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### The probability axioms

We now consider probabilities of events. What values can a probability take, and what rules govern probabilities?

Some notation: We have used capital letters \(A, B, \dots\) for events, and we have observed that probability can be thought of as a function that has an event as its argument. The domain is the collection of all events, that is, all possible subsets of \(\mathcal{E}\). By analogy with usual function notation, such as \(f(x)\), we use the notation \(\Pr(A)\) to denoted the probability of the event \(A\).

There are just three basic rules or axioms for probabilities, from which several other important rules can be derived. These fundamental rules were first spelled out in a formal way by the Russian mathematician Andrey Kolmogorov.

##### The three axioms of probability

- \(\Pr(A) \geq 0\), for each event \(A\).
- \(\Pr(\mathcal{E}) = 1\).
- If events \(A\) and \(B\) are mutually exclusive, that is, if \(A \cap B = \varnothing\), then \[ \Pr(A \cup B) = \Pr(A) + \Pr(B). \]

The first axiom fits with our experience of measuring things, like length and area. Just as the lowest possible value for a length is zero, the lowest possible value for a probability is zero. Any other choice for the minimum numerical value of a probability would not work.

The second axiom says that the probability that something will happen is one. Another way of thinking about the second axiom is this: When the random process is carried out, we are certain that one of the outcomes in the event space \(\mathcal{E}\) will occur.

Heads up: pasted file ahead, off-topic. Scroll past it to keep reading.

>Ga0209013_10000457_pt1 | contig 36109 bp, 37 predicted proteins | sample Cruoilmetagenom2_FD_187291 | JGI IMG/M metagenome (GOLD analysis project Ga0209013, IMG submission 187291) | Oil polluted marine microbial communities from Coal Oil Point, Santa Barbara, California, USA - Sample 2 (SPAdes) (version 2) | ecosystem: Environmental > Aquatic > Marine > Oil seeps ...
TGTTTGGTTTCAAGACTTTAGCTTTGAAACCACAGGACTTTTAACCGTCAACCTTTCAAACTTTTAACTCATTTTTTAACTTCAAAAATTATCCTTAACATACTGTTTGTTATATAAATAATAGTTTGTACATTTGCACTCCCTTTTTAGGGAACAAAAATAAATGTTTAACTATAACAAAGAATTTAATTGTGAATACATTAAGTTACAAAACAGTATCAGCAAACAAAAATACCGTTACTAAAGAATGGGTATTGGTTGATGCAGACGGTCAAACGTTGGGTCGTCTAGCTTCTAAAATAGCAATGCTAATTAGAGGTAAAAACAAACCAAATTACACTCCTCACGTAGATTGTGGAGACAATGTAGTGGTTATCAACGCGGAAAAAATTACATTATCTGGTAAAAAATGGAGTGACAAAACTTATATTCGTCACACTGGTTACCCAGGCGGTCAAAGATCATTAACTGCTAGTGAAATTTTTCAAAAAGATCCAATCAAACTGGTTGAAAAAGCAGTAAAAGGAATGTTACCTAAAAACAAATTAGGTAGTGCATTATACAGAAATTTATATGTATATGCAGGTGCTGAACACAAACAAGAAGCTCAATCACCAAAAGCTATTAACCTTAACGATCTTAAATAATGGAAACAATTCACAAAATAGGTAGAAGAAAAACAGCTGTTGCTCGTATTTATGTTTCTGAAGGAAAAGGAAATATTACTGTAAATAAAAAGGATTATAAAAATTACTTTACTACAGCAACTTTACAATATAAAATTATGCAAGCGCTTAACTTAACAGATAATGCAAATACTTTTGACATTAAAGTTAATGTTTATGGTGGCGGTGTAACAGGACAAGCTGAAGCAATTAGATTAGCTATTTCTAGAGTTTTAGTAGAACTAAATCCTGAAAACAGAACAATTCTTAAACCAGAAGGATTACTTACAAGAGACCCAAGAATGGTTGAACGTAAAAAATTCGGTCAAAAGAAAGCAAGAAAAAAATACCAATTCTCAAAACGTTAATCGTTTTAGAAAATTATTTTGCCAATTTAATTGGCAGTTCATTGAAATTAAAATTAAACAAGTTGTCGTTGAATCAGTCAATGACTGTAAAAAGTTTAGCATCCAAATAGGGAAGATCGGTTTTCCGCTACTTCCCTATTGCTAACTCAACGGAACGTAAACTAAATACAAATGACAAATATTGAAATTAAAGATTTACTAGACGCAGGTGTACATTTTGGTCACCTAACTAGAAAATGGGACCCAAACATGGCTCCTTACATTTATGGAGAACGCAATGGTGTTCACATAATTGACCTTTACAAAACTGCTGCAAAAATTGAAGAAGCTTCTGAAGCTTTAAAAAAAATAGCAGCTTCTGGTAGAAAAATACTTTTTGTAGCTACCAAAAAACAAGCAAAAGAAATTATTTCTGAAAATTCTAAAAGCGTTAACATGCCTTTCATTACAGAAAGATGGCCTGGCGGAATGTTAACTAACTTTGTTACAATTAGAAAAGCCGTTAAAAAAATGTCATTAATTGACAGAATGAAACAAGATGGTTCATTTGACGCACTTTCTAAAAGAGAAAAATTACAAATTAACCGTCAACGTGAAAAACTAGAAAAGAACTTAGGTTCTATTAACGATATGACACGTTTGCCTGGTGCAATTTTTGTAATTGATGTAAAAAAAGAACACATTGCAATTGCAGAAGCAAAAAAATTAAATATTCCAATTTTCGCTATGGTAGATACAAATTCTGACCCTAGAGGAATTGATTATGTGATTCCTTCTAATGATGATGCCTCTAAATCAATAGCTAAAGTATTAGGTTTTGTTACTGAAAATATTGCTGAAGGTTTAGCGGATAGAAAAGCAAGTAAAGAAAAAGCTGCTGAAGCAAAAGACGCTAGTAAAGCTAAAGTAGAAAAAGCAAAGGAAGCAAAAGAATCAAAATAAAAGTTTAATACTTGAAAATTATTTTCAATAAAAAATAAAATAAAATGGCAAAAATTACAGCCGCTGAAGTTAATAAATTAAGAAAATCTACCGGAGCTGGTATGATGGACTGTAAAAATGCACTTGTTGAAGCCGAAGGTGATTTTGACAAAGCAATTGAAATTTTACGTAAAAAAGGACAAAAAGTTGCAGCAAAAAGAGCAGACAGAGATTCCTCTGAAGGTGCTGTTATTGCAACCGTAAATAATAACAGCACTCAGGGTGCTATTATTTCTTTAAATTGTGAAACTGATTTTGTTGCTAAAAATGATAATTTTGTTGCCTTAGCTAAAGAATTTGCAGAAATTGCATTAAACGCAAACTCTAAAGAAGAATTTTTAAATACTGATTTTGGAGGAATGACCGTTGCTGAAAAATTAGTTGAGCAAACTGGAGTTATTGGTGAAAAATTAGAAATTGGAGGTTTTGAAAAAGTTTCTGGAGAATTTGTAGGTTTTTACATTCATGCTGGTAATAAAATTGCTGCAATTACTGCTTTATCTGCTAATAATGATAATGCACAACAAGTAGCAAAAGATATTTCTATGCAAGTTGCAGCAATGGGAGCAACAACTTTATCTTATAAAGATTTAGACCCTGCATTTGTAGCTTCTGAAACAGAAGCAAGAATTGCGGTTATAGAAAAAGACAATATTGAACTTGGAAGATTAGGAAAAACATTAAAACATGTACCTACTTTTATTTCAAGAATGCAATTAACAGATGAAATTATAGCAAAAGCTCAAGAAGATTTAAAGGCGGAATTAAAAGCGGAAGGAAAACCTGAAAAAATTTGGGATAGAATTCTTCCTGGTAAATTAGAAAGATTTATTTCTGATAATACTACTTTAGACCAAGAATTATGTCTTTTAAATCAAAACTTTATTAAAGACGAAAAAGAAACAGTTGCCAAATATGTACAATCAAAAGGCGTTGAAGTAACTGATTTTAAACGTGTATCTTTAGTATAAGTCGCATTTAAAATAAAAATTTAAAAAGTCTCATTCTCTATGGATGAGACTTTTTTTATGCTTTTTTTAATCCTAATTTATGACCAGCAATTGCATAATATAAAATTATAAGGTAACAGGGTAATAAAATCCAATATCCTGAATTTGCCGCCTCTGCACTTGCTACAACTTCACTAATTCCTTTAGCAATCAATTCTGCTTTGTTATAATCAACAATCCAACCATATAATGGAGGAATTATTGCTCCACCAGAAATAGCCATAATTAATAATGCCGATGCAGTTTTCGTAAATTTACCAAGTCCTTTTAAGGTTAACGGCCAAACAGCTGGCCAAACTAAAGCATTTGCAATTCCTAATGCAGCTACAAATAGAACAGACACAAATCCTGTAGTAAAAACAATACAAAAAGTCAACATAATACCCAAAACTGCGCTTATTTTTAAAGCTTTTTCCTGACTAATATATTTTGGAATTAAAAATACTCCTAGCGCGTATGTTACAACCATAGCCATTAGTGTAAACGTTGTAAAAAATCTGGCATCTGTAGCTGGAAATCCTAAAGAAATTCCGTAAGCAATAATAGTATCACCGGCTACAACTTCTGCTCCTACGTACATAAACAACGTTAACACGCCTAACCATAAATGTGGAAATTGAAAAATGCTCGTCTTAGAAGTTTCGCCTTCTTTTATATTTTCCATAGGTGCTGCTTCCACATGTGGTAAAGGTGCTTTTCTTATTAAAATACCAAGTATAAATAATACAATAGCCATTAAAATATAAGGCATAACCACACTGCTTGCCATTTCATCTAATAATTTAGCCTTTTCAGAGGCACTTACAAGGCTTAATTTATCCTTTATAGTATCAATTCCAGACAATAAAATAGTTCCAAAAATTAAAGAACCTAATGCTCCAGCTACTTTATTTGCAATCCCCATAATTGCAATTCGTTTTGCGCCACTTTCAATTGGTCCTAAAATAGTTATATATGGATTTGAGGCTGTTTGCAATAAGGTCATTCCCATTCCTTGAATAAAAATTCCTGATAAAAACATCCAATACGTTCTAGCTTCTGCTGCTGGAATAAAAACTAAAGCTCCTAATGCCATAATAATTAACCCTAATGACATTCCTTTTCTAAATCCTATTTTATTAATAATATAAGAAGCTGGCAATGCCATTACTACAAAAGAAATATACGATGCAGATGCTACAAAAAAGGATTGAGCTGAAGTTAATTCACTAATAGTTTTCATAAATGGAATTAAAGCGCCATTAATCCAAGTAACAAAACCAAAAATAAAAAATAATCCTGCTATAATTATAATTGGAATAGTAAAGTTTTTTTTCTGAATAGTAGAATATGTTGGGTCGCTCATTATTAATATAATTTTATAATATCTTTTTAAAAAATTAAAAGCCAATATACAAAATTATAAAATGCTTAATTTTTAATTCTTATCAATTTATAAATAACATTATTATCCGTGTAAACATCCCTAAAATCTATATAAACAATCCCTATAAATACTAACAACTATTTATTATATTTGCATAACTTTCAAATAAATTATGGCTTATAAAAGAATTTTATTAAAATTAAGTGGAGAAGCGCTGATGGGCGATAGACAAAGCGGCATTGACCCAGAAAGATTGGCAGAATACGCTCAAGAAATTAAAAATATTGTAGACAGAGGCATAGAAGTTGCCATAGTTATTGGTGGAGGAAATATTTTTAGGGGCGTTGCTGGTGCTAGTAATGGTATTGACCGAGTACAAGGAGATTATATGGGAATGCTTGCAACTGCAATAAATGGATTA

The third axiom determines the way we work out probabilities of mutually exclusive events. The axiom says that, if \(A\) and \(B\) are mutually exclusive, then the probability that at least one of them occurs is the sum of the two individual probabilities. While this seems very compelling, it cannot be proved; mathematically, it must be assumed.

Taken together, the three axioms imply that probabilities must be between zero and one (inclusive): \(0 \leq \Pr(A) \leq 1\), for any event \(A\). We will prove this in the next section.

The choice of this numerical range for probabilities fits with relative frequencies from data, which are always in this range. In earlier years, students learned how relative frequencies are estimates of probabilities. We may estimate the probability of being left-handed by finding the relative frequency, or proportion, of left-handed people in a random sample of people. Any relative frequency of this sort must be a fraction between zero and one; it cannot be negative, and it cannot be greater than one. This basic observation fits with the range for probabilities themselves: \(0 \leq \Pr(A) \leq 1\).

The probability scale is between zero and one, but in ordinary discourse about probabilities the percentage scale is often used. In the media, in particular, we may read that `the chance of the government being re-elected is regarded as no better than 40%'. In such usage, the scale for probability is 0% to 100%. There is no real difficulty with this, provided it is very clear which scale is being used. This becomes particularly important for small probabilities: if we say that the chance of an outcome is \(0.5\%\), this is the same as saying that the probability (on the usual zero-to-one scale) is 0.005. It is important to be alert to the potential confusion here.

Technical note. In this module, we only consider examples where the event space \(\mathcal{E}\) is finite or countably infinite. The more general axiomatic treatment of probability, which also covers examples where \(\mathcal{E}\) is uncountable, is very similar to our treatment here. But in the general situation, we do not insist that **every** subset of \(\mathcal{E}\) is an event (and therefore has an associated probability).